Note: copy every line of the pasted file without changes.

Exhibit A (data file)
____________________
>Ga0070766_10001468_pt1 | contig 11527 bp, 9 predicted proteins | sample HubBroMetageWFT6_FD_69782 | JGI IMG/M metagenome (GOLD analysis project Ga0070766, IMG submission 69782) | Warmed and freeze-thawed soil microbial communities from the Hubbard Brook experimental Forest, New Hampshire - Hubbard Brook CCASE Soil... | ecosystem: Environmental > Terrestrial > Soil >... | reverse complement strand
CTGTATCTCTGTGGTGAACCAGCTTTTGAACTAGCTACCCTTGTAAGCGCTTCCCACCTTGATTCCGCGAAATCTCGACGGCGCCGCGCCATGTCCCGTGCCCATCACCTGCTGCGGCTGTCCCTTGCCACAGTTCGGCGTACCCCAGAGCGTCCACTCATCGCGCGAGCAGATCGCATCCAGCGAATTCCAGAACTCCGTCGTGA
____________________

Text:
>Ga0070766_10001468_pt1 | contig 11527 bp, 9 predicted proteins | sample HubBroMetageWFT6_FD_69782 | JGI IMG/M metagenome (GOLD analysis project Ga0070766, IMG submission 69782) | Warmed and freeze-thawed soil microbial communities from the Hubbard Brook experimental Forest, New Hampshire - Hubbard Brook CCASE Soil... | ecosystem: Environmental > Terrestrial > Soil >... | reverse complement strand
CTGTATCTCTGTGGTGAACCAGCTTTTGAACTAGCTACCCTTGTAAGCGCTTCCCACCTTGATTCCGCGAAATCTCGACGGCGCCGCGCCATGTCCCGTGCCCATCACCTGCTGCGGCTGTCCCTTGCCACAGTTCGGCGTACCCCAGAGCGTCCACTCATCGCGCGAGCAGATCGCATCCAGCGAATTCCAGAACTCCGTCGTGA